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Amanda Perez-Vargas – Adult Basic Education

High school equivalency diploma opened doors for mother of three.

THEN: She was applying for food stamps when her Department of Human Services caseworker asked, “Don’t you want a better life?” Amanda Perez-Vargas had worked in various menial jobs since she dropped out of high school in ninth grade, and she decided she did want a better life. Her caseworker told her the key to that life was to get an education, adding, “I can help you with that.”

The caseworker went with Perez-Vargas to Pioneer Technology Center and convinced her to enroll in its adult basic education program. The mother of three started school at Pioneer Tech the same day her oldest daughter started school. She said it was refreshing to be in class with students her own age who faced the same struggles she did.

Perez-Vargas said she hadn’t been in school for 20 years, but with the help of ABE coordinator Wendy Terrazas, she

  • Gained the confidence to prepare for the high school equivalency test.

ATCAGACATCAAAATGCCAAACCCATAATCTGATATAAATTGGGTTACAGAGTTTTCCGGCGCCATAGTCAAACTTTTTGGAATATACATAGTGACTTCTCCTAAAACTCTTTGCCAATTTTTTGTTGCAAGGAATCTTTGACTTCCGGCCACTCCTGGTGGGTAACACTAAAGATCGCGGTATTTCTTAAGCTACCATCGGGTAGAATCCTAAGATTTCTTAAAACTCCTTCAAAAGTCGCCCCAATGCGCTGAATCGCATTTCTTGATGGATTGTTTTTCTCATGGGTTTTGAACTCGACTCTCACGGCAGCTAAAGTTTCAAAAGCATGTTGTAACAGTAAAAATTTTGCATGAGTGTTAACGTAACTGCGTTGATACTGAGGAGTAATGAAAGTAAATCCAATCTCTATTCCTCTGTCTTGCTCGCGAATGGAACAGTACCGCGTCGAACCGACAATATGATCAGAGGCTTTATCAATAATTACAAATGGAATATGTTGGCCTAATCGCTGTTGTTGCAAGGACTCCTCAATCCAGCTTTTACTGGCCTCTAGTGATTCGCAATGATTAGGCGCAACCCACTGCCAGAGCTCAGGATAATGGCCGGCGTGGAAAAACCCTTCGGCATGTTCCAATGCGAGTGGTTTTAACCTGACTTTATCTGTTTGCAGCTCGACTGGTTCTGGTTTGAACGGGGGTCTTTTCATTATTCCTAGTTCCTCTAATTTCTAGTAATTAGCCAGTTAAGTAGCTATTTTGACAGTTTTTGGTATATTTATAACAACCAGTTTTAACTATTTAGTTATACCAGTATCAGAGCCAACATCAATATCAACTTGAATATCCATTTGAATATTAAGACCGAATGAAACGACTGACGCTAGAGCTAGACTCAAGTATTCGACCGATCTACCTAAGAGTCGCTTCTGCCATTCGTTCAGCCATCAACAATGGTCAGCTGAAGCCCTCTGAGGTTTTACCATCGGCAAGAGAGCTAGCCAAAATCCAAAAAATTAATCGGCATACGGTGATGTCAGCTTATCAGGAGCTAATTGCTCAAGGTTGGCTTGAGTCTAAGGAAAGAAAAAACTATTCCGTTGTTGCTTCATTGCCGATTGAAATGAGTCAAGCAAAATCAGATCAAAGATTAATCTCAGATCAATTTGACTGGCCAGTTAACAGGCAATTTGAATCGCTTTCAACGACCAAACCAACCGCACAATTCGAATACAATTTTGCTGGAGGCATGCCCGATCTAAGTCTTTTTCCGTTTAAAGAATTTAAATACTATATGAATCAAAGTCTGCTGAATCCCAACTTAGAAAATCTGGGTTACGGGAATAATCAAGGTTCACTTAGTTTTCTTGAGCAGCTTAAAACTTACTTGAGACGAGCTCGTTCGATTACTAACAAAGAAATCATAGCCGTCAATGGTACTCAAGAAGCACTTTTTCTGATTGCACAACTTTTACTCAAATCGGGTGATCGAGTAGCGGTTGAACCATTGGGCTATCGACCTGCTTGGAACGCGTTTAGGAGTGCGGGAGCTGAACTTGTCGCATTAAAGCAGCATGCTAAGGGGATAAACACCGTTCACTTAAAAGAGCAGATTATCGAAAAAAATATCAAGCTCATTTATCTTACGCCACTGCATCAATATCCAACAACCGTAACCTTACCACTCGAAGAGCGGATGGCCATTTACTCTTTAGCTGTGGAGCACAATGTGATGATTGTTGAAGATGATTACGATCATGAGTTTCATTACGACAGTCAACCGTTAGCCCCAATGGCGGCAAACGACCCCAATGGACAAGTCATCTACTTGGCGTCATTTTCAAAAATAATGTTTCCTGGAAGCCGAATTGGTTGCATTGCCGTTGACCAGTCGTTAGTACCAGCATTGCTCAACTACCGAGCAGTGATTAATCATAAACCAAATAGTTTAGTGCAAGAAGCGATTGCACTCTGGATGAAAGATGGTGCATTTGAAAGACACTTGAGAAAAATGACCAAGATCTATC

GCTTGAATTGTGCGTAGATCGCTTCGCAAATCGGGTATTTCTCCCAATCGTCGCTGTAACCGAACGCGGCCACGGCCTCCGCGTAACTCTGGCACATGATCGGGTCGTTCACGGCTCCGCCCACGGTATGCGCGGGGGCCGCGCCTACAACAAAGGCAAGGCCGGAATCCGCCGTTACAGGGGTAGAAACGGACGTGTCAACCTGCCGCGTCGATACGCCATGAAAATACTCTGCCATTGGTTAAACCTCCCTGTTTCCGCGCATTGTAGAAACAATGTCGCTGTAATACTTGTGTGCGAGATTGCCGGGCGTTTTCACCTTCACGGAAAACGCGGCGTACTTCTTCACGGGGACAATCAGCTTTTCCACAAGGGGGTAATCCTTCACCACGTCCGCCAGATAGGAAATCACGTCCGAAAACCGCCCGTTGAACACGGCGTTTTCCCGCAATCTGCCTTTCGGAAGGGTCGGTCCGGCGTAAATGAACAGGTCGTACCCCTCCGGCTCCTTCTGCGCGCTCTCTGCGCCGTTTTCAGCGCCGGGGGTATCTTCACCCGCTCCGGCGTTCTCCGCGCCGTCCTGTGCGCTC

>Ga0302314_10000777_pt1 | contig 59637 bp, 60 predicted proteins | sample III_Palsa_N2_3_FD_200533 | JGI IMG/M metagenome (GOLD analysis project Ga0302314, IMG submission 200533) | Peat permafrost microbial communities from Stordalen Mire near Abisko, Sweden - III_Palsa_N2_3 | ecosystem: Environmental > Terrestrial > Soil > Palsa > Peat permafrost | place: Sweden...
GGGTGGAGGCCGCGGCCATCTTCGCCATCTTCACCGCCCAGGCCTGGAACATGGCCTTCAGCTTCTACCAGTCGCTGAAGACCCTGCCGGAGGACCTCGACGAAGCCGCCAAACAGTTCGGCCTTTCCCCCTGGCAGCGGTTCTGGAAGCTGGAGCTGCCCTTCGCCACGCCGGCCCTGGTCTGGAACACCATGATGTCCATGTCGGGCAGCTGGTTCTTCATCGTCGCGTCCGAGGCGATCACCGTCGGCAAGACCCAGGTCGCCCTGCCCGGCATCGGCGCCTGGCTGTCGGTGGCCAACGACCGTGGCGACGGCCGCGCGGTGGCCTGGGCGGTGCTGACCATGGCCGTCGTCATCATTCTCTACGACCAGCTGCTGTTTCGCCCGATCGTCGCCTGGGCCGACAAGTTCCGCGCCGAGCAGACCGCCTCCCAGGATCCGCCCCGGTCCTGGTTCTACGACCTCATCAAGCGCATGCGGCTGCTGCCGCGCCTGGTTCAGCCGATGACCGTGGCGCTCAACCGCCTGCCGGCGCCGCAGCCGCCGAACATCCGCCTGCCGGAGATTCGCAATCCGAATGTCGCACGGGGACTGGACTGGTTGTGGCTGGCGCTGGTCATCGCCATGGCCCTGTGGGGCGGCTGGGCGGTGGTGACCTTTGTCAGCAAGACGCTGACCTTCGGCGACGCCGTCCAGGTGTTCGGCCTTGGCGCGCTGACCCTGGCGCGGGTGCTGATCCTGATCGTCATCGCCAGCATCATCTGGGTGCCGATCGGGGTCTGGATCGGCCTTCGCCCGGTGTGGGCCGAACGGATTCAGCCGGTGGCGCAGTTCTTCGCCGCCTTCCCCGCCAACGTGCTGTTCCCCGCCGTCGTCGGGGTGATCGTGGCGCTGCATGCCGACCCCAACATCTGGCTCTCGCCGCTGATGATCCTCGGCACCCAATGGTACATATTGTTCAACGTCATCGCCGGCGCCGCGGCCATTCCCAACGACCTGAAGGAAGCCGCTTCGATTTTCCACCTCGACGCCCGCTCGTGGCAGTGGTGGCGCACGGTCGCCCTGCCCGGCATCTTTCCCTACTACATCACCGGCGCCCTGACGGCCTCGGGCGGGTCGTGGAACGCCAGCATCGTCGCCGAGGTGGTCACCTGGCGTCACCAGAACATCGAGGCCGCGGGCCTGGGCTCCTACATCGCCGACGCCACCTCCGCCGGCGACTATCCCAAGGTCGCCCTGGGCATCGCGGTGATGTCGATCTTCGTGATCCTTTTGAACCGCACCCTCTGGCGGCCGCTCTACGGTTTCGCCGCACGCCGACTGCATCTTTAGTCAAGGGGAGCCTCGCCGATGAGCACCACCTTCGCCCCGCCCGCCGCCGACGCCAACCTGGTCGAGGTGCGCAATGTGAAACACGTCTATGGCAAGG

• Earned her high school equivalency diploma after one month in the program.
  • Was motivated to continue her education and earned an associate degree.

Her experience in the ABE program was one of love and encouragement, she said: “To have that kind of positivity around you is contagious.”

NOW: Perez-Vargas is the bursar at Pioneer Tech, earning good money and receiving health insurance and other valuable benefits. She plans to earn a bachelor's degree in business administration from Southern Nazarene University later this year. Perez-Vargas said her children were three of the biggest reasons she went back to school, and she feels she can now be a positive example and an inspiration to them.

According to the Bureau of Labor Statistics, those earning a high school diploma, over the course of their lifetime, earn 30 percent more than those who don’t have that diploma.

"I was told over and over again that I could do this, that I could accomplish my educational goals..."

Amanda Perez-Vargas, bursar

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